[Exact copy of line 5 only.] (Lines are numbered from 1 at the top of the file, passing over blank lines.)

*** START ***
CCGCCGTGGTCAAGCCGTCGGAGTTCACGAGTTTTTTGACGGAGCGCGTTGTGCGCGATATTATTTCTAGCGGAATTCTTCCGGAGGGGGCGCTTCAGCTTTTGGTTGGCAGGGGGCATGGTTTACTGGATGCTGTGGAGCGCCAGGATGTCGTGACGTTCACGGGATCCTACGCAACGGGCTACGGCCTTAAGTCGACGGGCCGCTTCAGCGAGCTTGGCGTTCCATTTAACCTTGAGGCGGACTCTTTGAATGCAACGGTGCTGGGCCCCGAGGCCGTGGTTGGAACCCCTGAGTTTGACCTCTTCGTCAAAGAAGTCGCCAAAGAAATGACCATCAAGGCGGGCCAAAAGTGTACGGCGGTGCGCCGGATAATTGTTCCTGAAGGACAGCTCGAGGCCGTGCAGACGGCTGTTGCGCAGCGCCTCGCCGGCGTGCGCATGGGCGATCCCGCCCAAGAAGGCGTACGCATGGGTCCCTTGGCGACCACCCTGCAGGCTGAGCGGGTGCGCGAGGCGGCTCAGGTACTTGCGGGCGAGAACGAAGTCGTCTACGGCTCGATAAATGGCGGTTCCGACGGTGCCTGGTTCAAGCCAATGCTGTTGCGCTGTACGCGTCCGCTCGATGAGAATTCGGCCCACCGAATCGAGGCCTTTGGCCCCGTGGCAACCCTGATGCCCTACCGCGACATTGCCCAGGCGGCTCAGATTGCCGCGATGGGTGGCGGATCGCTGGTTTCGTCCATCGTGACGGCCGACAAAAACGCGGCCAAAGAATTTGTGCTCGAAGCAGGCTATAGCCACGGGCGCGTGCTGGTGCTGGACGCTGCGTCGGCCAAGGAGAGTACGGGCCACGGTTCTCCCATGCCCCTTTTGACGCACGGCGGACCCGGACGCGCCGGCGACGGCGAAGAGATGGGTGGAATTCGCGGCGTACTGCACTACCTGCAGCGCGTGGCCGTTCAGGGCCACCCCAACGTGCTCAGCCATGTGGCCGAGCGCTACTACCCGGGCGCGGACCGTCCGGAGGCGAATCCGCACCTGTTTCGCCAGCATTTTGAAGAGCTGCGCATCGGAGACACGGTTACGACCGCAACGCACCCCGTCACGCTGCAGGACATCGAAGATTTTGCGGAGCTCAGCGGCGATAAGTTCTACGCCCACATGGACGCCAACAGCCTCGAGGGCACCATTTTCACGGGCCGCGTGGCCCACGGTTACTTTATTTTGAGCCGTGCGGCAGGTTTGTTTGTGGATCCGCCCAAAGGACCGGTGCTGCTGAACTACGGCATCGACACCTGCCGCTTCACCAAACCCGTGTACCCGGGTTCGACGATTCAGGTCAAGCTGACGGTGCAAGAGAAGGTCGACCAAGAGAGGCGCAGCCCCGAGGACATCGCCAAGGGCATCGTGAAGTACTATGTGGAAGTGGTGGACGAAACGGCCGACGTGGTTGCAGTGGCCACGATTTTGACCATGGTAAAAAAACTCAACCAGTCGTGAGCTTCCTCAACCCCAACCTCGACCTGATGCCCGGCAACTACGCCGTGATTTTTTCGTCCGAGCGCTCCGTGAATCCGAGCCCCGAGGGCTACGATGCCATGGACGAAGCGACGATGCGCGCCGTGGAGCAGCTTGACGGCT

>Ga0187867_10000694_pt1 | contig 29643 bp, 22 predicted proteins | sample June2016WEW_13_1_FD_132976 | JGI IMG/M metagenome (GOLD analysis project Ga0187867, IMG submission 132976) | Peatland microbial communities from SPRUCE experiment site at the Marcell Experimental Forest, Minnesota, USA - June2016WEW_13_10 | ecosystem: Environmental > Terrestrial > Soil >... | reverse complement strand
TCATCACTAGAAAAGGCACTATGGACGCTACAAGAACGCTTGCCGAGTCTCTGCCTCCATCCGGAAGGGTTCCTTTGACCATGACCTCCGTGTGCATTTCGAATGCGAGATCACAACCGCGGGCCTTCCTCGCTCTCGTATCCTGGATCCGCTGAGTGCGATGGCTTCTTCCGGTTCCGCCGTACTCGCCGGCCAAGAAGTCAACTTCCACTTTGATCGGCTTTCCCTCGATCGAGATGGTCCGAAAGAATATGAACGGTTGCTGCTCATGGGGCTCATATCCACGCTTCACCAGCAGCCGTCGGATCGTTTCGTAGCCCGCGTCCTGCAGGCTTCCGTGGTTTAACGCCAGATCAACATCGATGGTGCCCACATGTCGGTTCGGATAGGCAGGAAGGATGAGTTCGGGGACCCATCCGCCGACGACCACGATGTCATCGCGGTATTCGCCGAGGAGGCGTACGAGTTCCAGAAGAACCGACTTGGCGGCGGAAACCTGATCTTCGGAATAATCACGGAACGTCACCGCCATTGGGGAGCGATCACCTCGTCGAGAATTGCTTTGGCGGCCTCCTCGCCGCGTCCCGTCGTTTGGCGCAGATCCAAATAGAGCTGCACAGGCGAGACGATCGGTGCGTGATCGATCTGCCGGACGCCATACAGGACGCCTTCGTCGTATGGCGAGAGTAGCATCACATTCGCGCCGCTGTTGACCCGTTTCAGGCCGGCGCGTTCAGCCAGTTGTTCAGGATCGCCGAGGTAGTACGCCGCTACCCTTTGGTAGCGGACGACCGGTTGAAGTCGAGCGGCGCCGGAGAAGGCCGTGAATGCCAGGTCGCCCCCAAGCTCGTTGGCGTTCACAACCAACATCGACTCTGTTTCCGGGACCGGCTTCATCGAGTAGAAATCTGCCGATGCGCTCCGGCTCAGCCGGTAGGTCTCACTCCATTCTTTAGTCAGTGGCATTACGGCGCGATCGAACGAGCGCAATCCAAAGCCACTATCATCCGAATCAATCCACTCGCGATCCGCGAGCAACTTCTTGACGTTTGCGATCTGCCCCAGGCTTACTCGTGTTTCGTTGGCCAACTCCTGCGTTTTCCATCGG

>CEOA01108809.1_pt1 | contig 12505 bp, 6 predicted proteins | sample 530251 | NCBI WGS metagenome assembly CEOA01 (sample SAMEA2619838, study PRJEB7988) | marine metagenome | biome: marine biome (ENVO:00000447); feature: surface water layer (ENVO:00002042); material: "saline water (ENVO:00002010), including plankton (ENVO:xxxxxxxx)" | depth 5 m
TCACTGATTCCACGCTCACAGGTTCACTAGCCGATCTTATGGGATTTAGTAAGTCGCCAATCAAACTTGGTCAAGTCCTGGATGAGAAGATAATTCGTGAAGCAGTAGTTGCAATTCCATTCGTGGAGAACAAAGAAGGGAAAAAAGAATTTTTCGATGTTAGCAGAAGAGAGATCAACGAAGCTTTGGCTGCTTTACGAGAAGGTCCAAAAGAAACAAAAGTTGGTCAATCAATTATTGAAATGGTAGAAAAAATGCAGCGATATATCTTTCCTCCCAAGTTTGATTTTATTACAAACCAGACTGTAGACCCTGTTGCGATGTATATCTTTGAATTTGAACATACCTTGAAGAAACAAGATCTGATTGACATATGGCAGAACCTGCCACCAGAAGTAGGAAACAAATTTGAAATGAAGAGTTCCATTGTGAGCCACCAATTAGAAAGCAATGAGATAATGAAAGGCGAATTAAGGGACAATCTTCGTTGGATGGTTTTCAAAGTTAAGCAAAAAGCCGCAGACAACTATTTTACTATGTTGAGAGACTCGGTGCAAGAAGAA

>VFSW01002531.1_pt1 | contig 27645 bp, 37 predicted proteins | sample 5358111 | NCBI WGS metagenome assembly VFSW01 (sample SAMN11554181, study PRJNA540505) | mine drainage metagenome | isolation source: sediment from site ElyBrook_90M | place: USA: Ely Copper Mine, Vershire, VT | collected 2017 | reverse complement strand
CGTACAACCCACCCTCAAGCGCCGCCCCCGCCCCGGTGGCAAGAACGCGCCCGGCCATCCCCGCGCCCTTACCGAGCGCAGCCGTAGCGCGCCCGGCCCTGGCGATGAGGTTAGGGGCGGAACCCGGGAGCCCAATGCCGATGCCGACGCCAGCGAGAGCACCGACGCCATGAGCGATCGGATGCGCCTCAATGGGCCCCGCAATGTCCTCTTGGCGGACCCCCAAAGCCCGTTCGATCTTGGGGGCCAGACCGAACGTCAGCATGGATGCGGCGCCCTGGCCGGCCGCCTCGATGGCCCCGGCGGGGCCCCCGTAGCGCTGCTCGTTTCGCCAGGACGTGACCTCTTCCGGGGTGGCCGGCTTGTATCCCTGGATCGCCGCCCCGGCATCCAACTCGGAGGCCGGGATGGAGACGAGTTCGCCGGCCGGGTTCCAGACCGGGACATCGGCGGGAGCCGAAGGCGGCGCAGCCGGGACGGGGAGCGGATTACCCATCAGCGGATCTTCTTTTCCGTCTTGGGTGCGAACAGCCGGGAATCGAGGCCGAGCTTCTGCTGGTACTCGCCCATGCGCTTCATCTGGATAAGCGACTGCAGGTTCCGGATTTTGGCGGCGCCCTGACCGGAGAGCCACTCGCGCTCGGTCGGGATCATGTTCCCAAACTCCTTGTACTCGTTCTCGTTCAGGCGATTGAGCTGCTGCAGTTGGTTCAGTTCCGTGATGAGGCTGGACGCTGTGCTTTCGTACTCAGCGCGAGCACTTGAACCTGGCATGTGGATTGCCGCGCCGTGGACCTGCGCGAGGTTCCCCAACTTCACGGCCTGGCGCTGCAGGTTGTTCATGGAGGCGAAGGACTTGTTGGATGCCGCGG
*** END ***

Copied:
TCACTGATTCCACGCTCACAGGTTCACTAGCCGATCTTATGGGATTTAGTAAGTCGCCAATCAAACTTGGTCAAGTCCTGGATGAGAAGATAATTCGTGAAGCAGTAGTTGCAATTCCATTCGTGGAGAACAAAGAAGGGAAAAAAGAATTTTTCGATGTTAGCAGAAGAGAGATCAACGAAGCTTTGGCTGCTTTACGAGAAGGTCCAAAAGAAACAAAAGTTGGTCAATCAATTATTGAAATGGTAGAAAAAATGCAGCGATATATCTTTCCTCCCAAGTTTGATTTTATTACAAACCAGACTGTAGACCCTGTTGCGATGTATATCTTTGAATTTGAACATACCTTGAAGAAACAAGATCTGATTGACATATGGCAGAACCTGCCACCAGAAGTAGGAAACAAATTTGAAATGAAGAGTTCCATTGTGAGCCACCAATTAGAAAGCAATGAGATAATGAAAGGCGAATTAAGGGACAATCTTCGTTGGATGGTTTTCAAAGTTAAGCAAAAAGCCGCAGACAACTATTTTACTATGTTGAGAGACTCGGTGCAAGAAGAA